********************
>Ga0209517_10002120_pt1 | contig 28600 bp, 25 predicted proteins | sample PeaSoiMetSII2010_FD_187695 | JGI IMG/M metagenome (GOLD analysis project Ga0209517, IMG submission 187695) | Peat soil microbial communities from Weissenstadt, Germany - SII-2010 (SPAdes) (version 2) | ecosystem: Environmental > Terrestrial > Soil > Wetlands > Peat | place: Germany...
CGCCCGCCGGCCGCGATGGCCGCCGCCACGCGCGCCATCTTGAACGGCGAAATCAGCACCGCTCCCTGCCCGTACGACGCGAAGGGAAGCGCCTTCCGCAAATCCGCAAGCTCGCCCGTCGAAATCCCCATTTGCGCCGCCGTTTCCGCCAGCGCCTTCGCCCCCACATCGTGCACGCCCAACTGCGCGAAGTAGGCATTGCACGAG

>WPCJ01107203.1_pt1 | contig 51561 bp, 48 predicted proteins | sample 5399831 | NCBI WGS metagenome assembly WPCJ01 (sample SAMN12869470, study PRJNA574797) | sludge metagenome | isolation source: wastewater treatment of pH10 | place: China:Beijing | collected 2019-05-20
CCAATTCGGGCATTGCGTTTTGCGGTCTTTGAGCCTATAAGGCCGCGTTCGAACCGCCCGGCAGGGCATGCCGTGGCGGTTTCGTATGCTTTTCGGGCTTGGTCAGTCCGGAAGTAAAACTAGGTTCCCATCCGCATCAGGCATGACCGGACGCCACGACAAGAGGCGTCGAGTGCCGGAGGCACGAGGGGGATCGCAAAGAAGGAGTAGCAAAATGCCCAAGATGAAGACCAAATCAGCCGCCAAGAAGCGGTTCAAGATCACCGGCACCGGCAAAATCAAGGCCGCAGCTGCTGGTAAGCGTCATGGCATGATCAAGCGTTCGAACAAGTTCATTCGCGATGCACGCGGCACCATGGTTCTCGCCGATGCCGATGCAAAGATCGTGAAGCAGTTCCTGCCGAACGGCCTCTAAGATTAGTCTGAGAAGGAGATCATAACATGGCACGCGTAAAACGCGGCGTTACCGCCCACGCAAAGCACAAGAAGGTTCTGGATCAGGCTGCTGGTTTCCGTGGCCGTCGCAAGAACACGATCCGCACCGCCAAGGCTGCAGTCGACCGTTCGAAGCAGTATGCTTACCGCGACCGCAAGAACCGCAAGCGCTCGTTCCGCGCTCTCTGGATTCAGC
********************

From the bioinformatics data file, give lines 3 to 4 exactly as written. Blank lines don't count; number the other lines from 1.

>WPCJ01107203.1_pt1 | contig 51561 bp, 48 predicted proteins | sample 5399831 | NCBI WGS metagenome assembly WPCJ01 (sample SAMN12869470, study PRJNA574797) | sludge metagenome | isolation source: wastewater treatment of pH10 | place: China:Beijing | collected 2019-05-20
CCAATTCGGGCATTGCGTTTTGCGGTCTTTGAGCCTATAAGGCCGCGTTCGAACCGCCCGGCAGGGCATGCCGTGGCGGTTTCGTATGCTTTTCGGGCTTGGTCAGTCCGGAAGTAAAACTAGGTTCCCATCCGCATCAGGCATGACCGGACGCCACGACAAGAGGCGTCGAGTGCCGGAGGCACGAGGGGGATCGCAAAGAAGGAGTAGCAAAATGCCCAAGATGAAGACCAAATCAGCCGCCAAGAAGCGGTTCAAGATCACCGGCACCGGCAAAATCAAGGCCGCAGCTGCTGGTAAGCGTCATGGCATGATCAAGCGTTCGAACAAGTTCATTCGCGATGCACGCGGCACCATGGTTCTCGCCGATGCCGATGCAAAGATCGTGAAGCAGTTCCTGCCGAACGGCCTCTAAGATTAGTCTGAGAAGGAGATCATAACATGGCACGCGTAAAACGCGGCGTTACCGCCCACGCAAAGCACAAGAAGGTTCTGGATCAGGCTGCTGGTTTCCGTGGCCGTCGCAAGAACACGATCCGCACCGCCAAGGCTGCAGTCGACCGTTCGAAGCAGTATGCTTACCGCGACCGCAAGAACCGCAAGCGCTCGTTCCGCGCTCTCTGGATTCAGC